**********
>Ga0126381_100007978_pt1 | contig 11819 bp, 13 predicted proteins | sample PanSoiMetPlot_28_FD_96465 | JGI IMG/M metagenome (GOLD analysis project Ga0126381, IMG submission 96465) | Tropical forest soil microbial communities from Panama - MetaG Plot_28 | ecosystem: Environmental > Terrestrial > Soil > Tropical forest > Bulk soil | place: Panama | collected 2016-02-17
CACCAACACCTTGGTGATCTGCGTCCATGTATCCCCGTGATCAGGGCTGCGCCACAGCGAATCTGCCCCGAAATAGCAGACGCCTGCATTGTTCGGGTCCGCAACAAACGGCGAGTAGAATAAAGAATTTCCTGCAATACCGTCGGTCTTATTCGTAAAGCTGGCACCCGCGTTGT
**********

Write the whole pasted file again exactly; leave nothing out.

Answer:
>Ga0126381_100007978_pt1 | contig 11819 bp, 13 predicted proteins | sample PanSoiMetPlot_28_FD_96465 | JGI IMG/M metagenome (GOLD analysis project Ga0126381, IMG submission 96465) | Tropical forest soil microbial communities from Panama - MetaG Plot_28 | ecosystem: Environmental > Terrestrial > Soil > Tropical forest > Bulk soil | place: Panama | collected 2016-02-17
CACCAACACCTTGGTGATCTGCGTCCATGTATCCCCGTGATCAGGGCTGCGCCACAGCGAATCTGCCCCGAAATAGCAGACGCCTGCATTGTTCGGGTCCGCAACAAACGGCGAGTAGAATAAAGAATTTCCTGCAATACCGTCGGTCTTATTCGTAAAGCTGGCACCCGCGTTGT